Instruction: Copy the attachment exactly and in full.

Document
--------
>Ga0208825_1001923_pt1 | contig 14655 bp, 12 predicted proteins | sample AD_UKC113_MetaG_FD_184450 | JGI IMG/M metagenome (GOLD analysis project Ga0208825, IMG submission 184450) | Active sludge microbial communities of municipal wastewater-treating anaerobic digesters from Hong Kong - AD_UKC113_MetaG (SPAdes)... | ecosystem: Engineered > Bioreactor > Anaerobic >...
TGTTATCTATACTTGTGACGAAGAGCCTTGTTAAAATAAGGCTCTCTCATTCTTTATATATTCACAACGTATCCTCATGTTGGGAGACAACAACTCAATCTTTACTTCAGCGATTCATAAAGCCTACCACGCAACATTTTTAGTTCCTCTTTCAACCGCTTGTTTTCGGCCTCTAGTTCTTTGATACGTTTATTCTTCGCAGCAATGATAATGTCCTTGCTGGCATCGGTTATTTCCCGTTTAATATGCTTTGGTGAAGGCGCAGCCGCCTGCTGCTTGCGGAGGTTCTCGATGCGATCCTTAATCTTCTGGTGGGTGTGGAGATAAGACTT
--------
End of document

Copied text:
>Ga0208825_1001923_pt1 | contig 14655 bp, 12 predicted proteins | sample AD_UKC113_MetaG_FD_184450 | JGI IMG/M metagenome (GOLD analysis project Ga0208825, IMG submission 184450) | Active sludge microbial communities of municipal wastewater-treating anaerobic digesters from Hong Kong - AD_UKC113_MetaG (SPAdes)... | ecosystem: Engineered > Bioreactor > Anaerobic >...
TGTTATCTATACTTGTGACGAAGAGCCTTGTTAAAATAAGGCTCTCTCATTCTTTATATATTCACAACGTATCCTCATGTTGGGAGACAACAACTCAATCTTTACTTCAGCGATTCATAAAGCCTACCACGCAACATTTTTAGTTCCTCTTTCAACCGCTTGTTTTCGGCCTCTAGTTCTTTGATACGTTTATTCTTCGCAGCAATGATAATGTCCTTGCTGGCATCGGTTATTTCCCGTTTAATATGCTTTGGTGAAGGCGCAGCCGCCTGCTGCTTGCGGAGGTTCTCGATGCGATCCTTAATCTTCTGGTGGGTGTGGAGATAAGACTT